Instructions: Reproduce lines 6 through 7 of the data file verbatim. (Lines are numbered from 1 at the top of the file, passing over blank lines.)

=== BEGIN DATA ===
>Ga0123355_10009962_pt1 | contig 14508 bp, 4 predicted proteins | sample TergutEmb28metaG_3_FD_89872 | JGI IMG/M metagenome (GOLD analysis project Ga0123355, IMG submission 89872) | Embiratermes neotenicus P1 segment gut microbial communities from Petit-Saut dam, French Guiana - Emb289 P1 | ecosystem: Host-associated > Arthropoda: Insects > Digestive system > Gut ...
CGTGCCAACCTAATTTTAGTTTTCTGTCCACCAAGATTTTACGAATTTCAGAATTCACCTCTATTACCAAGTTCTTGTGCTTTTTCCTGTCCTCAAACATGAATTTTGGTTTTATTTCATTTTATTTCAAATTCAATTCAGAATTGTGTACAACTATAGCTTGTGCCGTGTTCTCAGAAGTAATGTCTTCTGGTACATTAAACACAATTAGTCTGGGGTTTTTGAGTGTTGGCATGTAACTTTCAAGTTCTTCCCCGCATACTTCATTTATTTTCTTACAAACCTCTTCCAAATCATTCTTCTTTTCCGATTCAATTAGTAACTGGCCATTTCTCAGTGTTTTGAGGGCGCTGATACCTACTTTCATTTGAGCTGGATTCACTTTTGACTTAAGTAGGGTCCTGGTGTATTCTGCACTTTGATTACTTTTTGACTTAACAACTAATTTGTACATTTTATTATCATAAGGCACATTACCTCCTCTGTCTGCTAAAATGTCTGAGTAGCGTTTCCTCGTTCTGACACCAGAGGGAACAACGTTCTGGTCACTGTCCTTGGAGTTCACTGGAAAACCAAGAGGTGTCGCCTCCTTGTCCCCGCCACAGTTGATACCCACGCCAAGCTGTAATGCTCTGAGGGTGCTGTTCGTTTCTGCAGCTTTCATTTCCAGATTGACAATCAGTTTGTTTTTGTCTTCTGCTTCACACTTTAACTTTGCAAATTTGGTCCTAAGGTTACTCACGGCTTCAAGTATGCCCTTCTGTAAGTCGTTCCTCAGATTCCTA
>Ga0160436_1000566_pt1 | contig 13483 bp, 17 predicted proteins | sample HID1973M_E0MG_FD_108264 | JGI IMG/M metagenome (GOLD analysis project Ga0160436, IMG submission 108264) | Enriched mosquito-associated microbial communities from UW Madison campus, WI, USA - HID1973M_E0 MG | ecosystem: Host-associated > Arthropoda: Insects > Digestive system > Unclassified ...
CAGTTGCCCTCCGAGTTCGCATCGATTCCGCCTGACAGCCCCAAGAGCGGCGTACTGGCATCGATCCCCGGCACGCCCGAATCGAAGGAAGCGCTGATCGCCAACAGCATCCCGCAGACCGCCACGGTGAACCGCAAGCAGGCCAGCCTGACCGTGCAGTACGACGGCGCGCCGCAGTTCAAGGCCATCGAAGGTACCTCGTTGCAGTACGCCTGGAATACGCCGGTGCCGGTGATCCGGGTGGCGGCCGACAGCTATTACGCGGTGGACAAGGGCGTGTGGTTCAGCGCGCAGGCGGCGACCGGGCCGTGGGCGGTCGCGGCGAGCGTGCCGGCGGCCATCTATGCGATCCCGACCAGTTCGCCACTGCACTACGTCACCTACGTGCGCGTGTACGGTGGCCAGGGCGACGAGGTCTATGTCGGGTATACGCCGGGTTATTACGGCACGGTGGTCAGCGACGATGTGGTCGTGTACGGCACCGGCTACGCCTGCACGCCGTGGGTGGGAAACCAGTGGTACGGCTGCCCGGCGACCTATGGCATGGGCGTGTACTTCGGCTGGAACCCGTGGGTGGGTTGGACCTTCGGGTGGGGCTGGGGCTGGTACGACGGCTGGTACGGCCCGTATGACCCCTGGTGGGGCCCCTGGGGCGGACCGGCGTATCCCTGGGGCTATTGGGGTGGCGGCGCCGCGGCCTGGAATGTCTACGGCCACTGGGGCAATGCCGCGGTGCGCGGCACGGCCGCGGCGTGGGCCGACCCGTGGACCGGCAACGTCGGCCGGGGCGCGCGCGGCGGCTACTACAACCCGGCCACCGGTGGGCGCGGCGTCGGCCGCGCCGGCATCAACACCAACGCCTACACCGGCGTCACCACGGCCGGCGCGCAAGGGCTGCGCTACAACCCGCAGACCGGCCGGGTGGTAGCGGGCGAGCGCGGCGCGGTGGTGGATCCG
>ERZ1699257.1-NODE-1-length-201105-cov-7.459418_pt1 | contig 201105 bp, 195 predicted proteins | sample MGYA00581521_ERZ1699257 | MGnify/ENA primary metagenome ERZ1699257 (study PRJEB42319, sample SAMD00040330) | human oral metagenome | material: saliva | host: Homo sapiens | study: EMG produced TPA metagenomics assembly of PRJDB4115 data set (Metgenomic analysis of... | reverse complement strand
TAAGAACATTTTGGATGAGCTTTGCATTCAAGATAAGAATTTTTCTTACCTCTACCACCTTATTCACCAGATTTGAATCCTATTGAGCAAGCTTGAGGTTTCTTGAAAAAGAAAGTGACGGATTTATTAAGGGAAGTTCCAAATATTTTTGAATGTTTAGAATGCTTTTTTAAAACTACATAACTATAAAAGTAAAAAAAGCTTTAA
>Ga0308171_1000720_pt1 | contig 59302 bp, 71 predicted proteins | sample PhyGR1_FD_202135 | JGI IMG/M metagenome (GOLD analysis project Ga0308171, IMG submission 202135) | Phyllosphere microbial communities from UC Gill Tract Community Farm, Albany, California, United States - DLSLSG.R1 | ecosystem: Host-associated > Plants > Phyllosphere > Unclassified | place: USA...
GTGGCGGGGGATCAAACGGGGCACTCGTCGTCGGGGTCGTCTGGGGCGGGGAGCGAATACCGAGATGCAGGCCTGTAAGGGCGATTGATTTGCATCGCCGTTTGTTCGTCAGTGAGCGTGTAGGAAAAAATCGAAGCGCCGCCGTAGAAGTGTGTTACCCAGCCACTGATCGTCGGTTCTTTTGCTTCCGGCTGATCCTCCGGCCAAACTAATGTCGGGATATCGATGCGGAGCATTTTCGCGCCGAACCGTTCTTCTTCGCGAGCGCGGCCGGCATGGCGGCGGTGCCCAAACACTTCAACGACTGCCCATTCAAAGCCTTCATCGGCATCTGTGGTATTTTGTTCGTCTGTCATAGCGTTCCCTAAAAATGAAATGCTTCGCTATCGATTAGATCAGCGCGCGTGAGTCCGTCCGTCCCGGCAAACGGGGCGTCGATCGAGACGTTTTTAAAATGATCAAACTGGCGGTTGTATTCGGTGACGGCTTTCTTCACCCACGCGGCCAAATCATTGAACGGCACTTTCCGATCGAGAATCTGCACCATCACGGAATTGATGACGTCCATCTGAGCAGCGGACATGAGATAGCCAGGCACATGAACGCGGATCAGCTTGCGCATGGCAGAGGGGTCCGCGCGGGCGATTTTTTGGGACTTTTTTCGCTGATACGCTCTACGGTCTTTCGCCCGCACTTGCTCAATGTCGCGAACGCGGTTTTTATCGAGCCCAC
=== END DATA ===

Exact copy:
TAAGAACATTTTGGATGAGCTTTGCATTCAAGATAAGAATTTTTCTTACCTCTACCACCTTATTCACCAGATTTGAATCCTATTGAGCAAGCTTGAGGTTTCTTGAAAAAGAAAGTGACGGATTTATTAAGGGAAGTTCCAAATATTTTTGAATGTTTAGAATGCTTTTTTAAAACTACATAACTATAAAAGTAAAAAAAGCTTTAA
>Ga0308171_1000720_pt1 | contig 59302 bp, 71 predicted proteins | sample PhyGR1_FD_202135 | JGI IMG/M metagenome (GOLD analysis project Ga0308171, IMG submission 202135) | Phyllosphere microbial communities from UC Gill Tract Community Farm, Albany, California, United States - DLSLSG.R1 | ecosystem: Host-associated > Plants > Phyllosphere > Unclassified | place: USA...